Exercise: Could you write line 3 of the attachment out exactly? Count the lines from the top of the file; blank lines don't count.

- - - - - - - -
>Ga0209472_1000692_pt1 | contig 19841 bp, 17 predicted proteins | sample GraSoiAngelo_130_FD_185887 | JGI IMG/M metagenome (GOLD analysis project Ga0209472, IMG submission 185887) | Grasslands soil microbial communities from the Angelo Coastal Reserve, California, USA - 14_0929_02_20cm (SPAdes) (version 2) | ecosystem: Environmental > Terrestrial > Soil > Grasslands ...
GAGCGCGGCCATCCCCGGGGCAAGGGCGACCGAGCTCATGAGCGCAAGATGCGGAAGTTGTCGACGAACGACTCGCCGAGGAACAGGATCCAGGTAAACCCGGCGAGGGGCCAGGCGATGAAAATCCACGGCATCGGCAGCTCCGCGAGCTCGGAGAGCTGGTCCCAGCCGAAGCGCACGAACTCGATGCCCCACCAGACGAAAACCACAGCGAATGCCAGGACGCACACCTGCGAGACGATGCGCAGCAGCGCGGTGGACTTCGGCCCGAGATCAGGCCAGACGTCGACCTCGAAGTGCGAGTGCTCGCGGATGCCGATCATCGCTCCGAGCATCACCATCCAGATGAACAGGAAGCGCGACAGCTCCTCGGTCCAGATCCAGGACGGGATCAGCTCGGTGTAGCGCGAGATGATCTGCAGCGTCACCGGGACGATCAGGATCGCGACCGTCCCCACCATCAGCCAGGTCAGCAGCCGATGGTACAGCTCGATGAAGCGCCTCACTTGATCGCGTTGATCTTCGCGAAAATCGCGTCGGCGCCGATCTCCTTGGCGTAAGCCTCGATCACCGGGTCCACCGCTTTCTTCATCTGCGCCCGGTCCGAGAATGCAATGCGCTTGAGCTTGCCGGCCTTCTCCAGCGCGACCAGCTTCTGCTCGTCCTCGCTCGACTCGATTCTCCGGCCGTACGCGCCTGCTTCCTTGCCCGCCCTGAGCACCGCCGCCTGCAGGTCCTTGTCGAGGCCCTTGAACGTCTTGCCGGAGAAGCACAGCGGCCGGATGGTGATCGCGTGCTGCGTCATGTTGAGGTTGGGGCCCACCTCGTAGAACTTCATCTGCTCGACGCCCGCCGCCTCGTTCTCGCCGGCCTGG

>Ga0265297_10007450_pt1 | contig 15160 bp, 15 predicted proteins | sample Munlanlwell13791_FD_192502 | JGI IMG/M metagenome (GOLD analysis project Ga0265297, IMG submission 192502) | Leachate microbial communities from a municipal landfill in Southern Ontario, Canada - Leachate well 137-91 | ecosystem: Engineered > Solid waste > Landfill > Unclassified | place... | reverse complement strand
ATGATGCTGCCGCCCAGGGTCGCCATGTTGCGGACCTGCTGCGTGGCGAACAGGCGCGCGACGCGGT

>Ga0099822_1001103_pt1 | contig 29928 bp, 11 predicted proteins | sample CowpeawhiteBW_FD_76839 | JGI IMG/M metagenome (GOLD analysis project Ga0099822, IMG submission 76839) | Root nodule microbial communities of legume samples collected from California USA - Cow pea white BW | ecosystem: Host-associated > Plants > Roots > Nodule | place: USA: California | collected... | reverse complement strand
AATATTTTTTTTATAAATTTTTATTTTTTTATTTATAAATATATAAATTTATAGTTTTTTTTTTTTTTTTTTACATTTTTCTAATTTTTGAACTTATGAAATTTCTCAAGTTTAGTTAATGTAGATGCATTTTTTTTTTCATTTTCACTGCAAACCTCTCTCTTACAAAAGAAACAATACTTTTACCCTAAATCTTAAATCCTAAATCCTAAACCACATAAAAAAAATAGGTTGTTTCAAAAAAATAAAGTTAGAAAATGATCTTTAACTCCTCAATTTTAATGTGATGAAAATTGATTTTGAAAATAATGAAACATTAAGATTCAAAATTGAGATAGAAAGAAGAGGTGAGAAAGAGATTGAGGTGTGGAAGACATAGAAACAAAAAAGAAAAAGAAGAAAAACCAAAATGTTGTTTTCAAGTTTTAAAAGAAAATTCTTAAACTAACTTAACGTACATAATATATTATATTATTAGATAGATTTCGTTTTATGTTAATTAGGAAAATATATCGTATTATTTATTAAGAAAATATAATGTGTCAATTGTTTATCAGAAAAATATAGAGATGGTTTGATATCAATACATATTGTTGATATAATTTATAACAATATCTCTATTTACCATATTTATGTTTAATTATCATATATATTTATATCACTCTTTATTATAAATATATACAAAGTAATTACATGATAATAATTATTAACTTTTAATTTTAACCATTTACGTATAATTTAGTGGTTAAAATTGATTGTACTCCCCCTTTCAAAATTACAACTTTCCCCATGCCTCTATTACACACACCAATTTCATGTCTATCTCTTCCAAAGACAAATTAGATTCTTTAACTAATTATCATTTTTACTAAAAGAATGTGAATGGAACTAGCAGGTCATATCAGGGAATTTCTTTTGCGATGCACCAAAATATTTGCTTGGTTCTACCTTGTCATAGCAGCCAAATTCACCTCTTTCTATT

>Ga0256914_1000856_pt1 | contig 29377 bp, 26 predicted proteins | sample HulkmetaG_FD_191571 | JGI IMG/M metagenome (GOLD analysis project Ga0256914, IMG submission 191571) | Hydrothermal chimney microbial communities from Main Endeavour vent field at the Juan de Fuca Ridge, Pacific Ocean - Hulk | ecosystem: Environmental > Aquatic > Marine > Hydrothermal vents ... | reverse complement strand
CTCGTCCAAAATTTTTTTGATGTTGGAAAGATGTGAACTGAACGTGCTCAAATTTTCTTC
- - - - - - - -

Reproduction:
>Ga0265297_10007450_pt1 | contig 15160 bp, 15 predicted proteins | sample Munlanlwell13791_FD_192502 | JGI IMG/M metagenome (GOLD analysis project Ga0265297, IMG submission 192502) | Leachate microbial communities from a municipal landfill in Southern Ontario, Canada - Leachate well 137-91 | ecosystem: Engineered > Solid waste > Landfill > Unclassified | place... | reverse complement strand